I also echo the same sentiments about paying ridiculously high tuition for a T4. Go to a T4 only if it is a state school with cheap in-state tuition (such as Florida A&M in Florida), or if you have a scholly that isn't contingent on anything. Otherwise, you are paying the same amount you would to go to Harvard, but your options after law school are severely limited.
And, in the big scheme of things, no one should be considering law school right now. You already have a job, and it most likely pays better than the starting salary for an attorney right now. Most firms are starting attorneys at 45K-50K per year. They can do this because the market is absolutely flooded and there is no end in sight. Keep your job where you get benefits and a stable salary. I have been looking for a job since May and after sending out 250+ resumes and interviewing at a handful of places, I am heading into the New Year jobless. It's not good out there. Right now, law school should be considered if you can take on little-to-no debt, don't currently have a stable job, and you know someone who can hire you/mentor you right out of law school.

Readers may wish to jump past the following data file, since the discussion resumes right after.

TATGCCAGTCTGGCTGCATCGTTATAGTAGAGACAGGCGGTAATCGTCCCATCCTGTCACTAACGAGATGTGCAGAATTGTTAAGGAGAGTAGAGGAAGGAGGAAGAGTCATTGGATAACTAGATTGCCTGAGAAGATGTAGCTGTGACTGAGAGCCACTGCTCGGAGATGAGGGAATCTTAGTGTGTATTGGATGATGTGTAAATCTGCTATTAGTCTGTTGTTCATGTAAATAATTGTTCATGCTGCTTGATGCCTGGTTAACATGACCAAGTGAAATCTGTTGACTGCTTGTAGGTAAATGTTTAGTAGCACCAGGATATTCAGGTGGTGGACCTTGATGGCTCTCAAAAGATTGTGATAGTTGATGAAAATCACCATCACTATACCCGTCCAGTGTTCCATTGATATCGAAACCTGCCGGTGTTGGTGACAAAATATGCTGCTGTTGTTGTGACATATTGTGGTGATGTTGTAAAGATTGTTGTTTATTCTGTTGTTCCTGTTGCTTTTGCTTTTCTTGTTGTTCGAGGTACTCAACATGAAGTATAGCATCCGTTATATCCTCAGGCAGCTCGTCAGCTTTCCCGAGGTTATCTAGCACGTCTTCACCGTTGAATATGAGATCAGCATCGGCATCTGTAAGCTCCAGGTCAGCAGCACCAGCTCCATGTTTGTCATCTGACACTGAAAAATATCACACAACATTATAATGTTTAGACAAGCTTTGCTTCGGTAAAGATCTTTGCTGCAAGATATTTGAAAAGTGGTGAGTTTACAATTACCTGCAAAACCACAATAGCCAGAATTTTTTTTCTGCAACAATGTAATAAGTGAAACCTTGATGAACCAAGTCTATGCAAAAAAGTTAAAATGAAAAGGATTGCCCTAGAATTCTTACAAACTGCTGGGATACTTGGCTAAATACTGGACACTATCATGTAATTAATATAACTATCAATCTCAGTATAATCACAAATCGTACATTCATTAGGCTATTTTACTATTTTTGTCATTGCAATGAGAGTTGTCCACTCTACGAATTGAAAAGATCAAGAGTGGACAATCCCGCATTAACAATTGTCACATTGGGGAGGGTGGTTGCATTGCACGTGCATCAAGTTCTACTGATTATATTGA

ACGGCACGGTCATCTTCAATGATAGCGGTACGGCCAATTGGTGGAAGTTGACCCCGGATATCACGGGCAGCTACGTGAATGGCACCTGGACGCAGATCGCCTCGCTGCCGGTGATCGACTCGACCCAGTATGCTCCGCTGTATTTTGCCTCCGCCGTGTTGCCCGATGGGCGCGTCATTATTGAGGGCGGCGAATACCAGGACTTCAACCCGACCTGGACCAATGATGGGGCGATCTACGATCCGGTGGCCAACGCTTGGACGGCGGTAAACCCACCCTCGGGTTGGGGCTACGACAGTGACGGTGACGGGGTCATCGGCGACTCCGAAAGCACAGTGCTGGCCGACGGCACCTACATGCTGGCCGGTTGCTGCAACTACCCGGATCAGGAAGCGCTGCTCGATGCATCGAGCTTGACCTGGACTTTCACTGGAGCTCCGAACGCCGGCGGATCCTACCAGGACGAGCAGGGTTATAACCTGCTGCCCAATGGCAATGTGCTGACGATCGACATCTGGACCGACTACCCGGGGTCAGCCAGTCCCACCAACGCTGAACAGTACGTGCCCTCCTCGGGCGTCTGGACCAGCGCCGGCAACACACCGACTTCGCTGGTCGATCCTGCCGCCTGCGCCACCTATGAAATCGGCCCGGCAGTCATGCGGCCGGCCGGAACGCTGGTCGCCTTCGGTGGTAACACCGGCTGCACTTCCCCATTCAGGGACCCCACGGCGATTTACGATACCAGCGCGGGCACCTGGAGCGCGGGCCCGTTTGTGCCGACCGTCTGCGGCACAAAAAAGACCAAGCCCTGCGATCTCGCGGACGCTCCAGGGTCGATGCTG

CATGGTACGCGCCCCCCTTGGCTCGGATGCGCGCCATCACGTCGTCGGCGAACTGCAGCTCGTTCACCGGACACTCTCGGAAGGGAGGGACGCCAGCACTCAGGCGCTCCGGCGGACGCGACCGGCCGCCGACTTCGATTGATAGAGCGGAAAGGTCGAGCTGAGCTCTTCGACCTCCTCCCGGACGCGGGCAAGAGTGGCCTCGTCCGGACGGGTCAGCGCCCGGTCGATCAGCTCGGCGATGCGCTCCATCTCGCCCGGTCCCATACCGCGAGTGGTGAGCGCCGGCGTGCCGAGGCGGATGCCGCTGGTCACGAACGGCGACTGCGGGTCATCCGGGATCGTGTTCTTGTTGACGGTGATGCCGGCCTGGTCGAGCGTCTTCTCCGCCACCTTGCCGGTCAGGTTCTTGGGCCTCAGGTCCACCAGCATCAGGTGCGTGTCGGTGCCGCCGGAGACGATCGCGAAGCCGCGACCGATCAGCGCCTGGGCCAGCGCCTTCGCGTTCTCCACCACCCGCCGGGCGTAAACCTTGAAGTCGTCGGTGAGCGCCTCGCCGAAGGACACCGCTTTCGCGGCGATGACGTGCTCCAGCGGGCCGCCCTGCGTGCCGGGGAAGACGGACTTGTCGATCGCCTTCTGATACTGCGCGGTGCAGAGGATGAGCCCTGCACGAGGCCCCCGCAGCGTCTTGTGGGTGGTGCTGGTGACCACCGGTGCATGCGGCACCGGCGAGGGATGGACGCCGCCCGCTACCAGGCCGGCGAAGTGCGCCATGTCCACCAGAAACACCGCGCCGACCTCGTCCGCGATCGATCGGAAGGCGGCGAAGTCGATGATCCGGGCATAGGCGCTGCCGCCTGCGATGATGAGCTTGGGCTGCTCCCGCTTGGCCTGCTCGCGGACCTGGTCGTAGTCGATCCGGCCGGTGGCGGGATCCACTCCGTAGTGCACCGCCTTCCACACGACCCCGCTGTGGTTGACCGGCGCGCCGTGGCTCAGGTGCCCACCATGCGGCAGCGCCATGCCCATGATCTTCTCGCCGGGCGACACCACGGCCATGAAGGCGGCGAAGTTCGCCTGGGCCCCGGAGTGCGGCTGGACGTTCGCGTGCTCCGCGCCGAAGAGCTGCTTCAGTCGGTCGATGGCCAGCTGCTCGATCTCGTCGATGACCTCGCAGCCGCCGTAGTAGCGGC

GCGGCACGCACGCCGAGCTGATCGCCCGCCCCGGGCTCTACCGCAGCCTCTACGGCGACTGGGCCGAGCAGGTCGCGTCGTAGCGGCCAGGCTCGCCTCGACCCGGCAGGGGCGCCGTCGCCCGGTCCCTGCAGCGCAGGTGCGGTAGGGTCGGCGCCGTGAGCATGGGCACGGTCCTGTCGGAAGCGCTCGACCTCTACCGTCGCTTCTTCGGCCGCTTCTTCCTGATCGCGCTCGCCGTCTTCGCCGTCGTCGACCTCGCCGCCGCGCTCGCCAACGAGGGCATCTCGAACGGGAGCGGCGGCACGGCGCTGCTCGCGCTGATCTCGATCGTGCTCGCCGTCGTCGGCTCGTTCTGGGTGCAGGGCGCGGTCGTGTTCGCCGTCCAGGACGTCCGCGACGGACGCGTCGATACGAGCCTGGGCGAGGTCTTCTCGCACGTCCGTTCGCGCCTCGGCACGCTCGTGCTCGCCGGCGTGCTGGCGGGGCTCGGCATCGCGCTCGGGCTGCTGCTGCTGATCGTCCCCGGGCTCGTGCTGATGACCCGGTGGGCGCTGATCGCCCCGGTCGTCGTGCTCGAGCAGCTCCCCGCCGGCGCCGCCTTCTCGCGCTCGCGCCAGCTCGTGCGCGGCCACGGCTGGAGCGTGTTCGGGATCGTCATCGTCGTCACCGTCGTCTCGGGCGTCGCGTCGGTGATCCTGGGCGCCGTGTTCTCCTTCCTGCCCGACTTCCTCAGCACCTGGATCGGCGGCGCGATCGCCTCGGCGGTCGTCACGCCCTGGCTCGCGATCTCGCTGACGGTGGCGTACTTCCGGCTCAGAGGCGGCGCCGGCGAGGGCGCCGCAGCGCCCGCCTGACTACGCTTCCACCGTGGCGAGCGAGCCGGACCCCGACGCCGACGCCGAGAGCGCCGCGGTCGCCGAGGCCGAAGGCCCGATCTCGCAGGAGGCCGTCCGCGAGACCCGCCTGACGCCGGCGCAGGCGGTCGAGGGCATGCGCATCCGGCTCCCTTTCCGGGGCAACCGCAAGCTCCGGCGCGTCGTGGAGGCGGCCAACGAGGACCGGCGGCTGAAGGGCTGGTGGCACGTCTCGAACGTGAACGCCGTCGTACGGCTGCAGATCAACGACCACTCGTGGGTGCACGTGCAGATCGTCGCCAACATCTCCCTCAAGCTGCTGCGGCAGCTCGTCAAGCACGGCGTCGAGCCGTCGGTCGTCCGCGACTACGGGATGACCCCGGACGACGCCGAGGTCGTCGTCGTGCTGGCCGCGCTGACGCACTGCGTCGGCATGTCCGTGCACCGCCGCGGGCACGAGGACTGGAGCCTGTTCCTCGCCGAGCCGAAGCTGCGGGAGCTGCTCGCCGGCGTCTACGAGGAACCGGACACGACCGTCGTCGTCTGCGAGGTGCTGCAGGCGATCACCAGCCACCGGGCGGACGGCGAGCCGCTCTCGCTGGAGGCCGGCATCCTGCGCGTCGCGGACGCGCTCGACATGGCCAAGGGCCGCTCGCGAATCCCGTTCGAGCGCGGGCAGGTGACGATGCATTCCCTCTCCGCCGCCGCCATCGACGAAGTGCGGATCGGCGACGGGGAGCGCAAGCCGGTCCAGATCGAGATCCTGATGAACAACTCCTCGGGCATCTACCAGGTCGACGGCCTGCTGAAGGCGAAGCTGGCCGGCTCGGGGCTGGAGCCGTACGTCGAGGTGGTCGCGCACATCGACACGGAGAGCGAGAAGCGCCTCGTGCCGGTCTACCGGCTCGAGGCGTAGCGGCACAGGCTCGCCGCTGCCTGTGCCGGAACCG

« on: November 23, 2011, 06:10:41 PM »
Read this article from the NY Times. It was published last week. If there's any doubt that law school is a terrible, awful choice right now, this article will get rid of it.http://www.nytimes.com/2011/11/20/business/after-law-school-associates-learn-to-be-lawyers.html?_r=1&src=me&ref=general
"Altogether, the top 250 firms — which hired 27 percent of graduates from the top 50 law schools last year — have lost nearly 10,000 jobs since 2008, according to an April survey by The National Law Journal."